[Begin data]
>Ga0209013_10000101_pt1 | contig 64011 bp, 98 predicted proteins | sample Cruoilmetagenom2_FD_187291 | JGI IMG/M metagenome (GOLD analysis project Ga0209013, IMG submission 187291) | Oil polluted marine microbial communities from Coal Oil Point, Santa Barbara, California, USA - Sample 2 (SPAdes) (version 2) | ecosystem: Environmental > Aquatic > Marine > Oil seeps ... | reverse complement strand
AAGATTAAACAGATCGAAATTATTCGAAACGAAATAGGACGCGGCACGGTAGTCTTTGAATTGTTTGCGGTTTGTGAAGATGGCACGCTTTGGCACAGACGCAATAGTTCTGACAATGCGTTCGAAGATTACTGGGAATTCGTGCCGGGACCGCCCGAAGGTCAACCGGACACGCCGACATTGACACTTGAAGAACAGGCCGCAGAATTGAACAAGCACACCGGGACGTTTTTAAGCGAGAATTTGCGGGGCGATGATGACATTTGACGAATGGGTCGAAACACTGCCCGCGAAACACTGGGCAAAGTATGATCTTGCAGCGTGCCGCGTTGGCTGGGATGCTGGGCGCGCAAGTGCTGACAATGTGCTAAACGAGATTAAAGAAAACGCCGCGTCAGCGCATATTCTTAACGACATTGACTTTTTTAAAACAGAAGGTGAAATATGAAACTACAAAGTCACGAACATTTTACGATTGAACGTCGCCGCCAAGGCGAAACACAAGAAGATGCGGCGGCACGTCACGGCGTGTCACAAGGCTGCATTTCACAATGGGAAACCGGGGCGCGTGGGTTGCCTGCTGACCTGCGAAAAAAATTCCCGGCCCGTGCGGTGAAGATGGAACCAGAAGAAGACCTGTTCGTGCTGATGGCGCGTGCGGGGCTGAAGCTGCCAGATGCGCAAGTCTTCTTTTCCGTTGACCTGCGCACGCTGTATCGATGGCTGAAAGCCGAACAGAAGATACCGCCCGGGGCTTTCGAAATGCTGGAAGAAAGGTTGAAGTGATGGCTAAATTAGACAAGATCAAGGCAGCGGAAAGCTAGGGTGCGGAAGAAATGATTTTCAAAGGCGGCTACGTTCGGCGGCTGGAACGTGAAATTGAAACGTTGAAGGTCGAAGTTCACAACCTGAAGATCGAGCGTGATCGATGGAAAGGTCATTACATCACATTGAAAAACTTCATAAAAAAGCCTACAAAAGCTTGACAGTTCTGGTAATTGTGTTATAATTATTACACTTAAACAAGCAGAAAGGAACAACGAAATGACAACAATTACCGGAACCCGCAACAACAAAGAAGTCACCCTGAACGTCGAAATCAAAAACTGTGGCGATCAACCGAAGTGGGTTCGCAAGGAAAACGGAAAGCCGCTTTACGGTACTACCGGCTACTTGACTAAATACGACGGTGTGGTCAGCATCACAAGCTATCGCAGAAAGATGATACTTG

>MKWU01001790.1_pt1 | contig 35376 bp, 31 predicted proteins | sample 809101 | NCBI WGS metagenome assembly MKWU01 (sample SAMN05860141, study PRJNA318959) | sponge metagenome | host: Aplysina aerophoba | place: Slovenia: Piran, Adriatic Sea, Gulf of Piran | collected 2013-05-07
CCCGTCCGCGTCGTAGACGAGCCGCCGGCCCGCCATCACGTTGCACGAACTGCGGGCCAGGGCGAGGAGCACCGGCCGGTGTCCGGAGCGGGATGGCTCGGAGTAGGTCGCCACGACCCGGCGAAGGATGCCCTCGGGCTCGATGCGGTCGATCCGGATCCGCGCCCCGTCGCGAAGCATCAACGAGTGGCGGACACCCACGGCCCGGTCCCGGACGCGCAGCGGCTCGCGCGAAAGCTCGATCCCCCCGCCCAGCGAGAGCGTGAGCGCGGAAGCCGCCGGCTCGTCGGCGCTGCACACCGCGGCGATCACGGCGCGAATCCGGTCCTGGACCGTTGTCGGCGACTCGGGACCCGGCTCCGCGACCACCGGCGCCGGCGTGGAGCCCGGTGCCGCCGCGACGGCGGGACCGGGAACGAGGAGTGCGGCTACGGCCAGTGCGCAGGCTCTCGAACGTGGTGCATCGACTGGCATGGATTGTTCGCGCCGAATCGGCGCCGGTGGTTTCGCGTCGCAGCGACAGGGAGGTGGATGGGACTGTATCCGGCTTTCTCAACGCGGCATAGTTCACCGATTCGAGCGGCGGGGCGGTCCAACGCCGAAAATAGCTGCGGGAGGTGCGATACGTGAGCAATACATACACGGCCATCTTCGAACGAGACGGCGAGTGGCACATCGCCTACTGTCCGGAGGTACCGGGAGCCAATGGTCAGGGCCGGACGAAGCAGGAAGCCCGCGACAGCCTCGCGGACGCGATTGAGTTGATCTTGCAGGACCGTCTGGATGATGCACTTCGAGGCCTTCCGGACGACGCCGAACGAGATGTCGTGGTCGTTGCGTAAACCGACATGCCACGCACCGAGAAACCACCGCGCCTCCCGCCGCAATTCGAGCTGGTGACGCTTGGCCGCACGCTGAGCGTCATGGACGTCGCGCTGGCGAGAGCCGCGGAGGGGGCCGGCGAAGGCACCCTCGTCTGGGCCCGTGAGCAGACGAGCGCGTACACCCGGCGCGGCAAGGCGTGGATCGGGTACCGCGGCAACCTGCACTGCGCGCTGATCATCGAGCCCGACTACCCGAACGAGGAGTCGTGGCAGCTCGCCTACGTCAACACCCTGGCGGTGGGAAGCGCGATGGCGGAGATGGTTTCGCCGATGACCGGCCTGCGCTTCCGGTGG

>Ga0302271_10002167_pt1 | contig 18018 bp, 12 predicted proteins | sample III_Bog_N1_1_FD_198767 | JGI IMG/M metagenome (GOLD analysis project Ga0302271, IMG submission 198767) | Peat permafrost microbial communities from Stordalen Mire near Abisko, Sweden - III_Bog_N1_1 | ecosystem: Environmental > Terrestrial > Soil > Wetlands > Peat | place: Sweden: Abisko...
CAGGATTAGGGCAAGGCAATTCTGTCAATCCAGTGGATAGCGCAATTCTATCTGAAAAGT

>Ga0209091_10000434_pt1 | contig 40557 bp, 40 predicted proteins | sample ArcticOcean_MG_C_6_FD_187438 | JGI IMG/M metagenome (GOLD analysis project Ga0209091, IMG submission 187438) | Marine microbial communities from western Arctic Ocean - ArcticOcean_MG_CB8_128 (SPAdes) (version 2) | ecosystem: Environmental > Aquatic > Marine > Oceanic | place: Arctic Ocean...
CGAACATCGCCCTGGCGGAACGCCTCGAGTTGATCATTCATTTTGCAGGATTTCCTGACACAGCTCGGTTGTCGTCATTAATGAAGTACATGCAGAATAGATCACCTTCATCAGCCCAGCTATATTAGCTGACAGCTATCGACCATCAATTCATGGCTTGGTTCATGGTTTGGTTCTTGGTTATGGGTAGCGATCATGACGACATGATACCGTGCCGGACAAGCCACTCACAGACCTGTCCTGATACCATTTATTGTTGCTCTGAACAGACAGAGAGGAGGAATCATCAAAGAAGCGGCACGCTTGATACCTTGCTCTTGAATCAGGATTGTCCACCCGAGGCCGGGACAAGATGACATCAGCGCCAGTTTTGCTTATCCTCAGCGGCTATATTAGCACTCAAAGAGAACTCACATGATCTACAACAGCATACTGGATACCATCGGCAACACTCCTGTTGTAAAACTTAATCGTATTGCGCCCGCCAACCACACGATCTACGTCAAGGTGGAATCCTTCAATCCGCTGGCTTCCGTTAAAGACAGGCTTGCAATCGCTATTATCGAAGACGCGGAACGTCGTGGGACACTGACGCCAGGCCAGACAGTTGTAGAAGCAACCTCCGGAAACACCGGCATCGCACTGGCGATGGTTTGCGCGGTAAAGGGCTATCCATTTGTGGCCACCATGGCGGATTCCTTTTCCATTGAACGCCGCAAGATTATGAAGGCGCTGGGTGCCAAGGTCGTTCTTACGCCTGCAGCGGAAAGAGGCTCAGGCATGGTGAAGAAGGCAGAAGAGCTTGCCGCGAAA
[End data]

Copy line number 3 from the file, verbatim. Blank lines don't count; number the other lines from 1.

>MKWU01001790.1_pt1 | contig 35376 bp, 31 predicted proteins | sample 809101 | NCBI WGS metagenome assembly MKWU01 (sample SAMN05860141, study PRJNA318959) | sponge metagenome | host: Aplysina aerophoba | place: Slovenia: Piran, Adriatic Sea, Gulf of Piran | collected 2013-05-07